About PETER BAKER
A former BBC News presenter, I can offer quality deep and clear British narration, or I’m flexible with other styles of voice - from comedy wizards or demons for escape rooms or theme parks to serious voice acting for audio dramas or games.  Also I can record for you live and virtual event announcements, on-hold phone voice prompts, tourism audio guides, eLearning projects and many different types of corporate voice styles.  Ask for a free and fast custom demo today for your own project – no obligation. 
 
Ask me to help with your voiceover needs – at a fair fee and mostly with full buyout.   I’ve been providing professional voiceover recordings from straight narrations to comedy character work for over 40 years across the globe from my studio in the UK.  Please get in touch for a voiceover quote or take a look at my rough rate card here.  Keep me in mind if you need an in-vision presenter too; I have my own Green Screen TV studio at home with teleprompter.  Click HERE for more details!    If you’d like to use my voice to narrate your audiobook, I’d be pleased to discuss.  Here are more details about Audiobooks. 
Voiceover Masterclass - Kindle
How To Turn Your Book Into An Audiobook - Peter Baker -KINDLE
Podcast Production by Peter Baker KINDLE
Kindle, paperbacks and audiobooks written by
Peter Baker on voiceover work and the media. 
Available on Amazon.

I was born in London in 1955 but was brought up in Farnborough in Hampshire where I went to Farnborough Grammar School.  When I was young, I always wanted to get into broadcasting, particularly radio, and it was so exciting when I was a child to listen to pirate radio stations broadcasting from ships bobbing about on the sea or from derelict old wartime forts in the English Channel, and it seemed such a incredible romantic thing to be broadcasting pop music.  I built my own small radio transmitters, to “play DJ” from my bedroom, pretending that I was a pirate DJ too!  

The reason the pirate radio ships were out there in the sea of course was that it was outside the British territorial waters, so they could broadcast legally to whatever part of the UK could pick up the signal. In 1967 this came to an end with the Marine Offences Act, and the gentleman who was in charge of the most popular pirate radio ship, Radio London, set up Piccadilly Radio, in Manchester.  His name was Phillip Birch, and he hired a programme controller called Colin Walters, who amazingly gave me my first job.

I was at the University of Bath studying Electronics when I got the telegram from Colin Walters. I called him on the phone and started work the next Monday in Manchester, a place I’d never been in my life before!   At the University of Bath, I did pass my first-year exams, but my heart wasn't really in it. I desperately wanted to get into broadcasting and voiceovers, and at university I presented on the campus station University Radio Bath, as often as I could.   I was extremely lucky to be sponsored through university by the BBC, one of only two people in the country, and when I was there, I snuck into a professional studio at the World Service one Saturday morning and recorded a demo tape that got me my job at Piccadilly Radio.

So there I was, live on Manchester’s first commercial radio station in 1974 at age 20 earning a decent wage and becoming virtually a radio star overnight, and signing autographs for Piccadilly Radio fans constantly waiting outside our reception area, and doing radio shows from shop windows with crowds of people watching! That was such an amazing break to get at a young age, and as well as being a radio presenter, I also worked in the commercial production department under the legendary former radio pirate Steve England, and I also hosted the rock show and the country music show and eventually became head of music. I interviewed so many celebrities and music stars from Sparks to Abba; Dolly Parton to Steve Harley.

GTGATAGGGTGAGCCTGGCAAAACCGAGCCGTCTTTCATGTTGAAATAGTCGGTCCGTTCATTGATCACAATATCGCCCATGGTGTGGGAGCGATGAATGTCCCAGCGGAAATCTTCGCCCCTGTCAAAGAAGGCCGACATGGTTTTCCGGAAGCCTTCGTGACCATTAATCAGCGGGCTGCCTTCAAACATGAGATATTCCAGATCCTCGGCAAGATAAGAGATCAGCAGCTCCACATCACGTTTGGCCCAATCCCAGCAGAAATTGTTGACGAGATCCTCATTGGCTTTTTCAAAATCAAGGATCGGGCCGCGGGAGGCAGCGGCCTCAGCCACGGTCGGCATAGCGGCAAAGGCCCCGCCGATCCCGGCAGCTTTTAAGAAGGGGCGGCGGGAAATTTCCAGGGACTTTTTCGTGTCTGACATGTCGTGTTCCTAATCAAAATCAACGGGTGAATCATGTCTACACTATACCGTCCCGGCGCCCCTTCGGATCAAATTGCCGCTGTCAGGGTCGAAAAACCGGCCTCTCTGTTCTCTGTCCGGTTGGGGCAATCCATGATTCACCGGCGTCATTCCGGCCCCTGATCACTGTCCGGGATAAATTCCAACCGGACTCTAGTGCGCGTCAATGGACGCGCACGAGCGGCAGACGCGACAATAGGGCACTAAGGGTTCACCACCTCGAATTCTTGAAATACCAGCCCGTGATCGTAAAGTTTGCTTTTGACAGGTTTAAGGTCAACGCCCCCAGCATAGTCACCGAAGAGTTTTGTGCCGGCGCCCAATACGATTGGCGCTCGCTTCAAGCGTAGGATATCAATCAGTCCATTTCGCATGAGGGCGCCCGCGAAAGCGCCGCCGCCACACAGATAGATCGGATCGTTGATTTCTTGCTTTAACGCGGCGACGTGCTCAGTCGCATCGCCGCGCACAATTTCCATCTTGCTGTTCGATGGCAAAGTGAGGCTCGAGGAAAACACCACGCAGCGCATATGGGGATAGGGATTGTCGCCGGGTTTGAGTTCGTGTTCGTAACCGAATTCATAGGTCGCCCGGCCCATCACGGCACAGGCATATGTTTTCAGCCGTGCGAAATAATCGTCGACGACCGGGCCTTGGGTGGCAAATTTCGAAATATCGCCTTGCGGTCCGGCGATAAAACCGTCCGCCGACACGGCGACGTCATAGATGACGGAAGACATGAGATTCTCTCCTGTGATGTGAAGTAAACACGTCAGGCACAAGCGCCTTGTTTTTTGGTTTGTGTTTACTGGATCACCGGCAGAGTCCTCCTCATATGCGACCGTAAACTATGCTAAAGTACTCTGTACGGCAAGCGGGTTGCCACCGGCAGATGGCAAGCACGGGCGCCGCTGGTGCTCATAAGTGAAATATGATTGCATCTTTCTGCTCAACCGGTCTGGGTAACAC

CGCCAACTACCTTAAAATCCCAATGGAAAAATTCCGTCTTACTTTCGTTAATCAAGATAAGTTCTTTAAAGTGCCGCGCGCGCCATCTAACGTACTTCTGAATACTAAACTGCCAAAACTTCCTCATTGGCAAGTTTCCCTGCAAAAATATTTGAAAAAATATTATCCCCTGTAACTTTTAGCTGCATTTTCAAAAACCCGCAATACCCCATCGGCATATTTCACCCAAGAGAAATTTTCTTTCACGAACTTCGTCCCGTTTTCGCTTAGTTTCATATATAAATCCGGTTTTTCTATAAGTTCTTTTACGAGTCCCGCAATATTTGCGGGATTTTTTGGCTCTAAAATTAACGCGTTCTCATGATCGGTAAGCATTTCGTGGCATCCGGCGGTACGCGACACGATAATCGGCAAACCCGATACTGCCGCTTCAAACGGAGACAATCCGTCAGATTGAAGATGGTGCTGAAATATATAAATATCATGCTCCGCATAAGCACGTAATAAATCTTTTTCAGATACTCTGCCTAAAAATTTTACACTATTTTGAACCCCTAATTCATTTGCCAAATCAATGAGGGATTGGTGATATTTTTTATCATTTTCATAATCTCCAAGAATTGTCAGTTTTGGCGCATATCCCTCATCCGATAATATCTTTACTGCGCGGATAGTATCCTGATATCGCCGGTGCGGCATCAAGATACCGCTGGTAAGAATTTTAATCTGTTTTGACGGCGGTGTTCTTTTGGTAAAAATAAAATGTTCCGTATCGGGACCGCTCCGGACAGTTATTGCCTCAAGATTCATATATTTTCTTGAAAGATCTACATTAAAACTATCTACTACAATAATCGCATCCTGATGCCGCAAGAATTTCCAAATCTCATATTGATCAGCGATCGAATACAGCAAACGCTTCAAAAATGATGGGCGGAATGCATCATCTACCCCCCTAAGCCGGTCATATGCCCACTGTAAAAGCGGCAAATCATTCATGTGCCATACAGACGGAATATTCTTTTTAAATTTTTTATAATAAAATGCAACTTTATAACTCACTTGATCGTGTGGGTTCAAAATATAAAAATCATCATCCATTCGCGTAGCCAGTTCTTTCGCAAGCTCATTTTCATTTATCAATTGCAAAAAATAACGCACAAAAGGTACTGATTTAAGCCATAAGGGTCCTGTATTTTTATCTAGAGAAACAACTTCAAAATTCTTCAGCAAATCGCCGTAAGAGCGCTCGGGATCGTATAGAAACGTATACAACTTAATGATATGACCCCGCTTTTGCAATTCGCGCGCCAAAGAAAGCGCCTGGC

After nine years at Piccadilly Radio where I was extremely happy and successful, for some reason I decided I wanted to try and explore what it was like in the world of television. I started getting the Monday Guardian newspaper that had media jobs adverts in.  This is in a time that was way before the internet of course!   My usual paper shop had sold out of Guardians one week, and I was just walking out the door, when the newsagent remembered he had one out the back.  I wouldn’t have bothered finding another shop, but thank goodness he called me back as that last Guardian newspaper had an advert in for a BBC TV News job in the West region! 

A colleague at Piccadilly Radio, Phil Sayer, already was presenting the regional TV news at the BBC in Manchester, and he kindly invited me to make a VHS demo tape at the BBC studios.   I sent this demo down to BBC Bristol, and that got me the job down there reading the bulletins for breakfast, lunch time and sometimes the evening news slot as well on BBC One in the West. As well as them liking my voice, another reason for me getting the job was that as a radio presenter, you operate all the equipment yourself, and they needed someone who could self-operate a television mixer as well as reading scripts to camera, which I found easy. Traditionally a TV presenter would have a whole gallery of people doing all the vision mixing for them, and playing in various pictures and captions, but they couldn't afford that with the new programmes like breakfast time that were starting then. They wanted people who were multiskilled.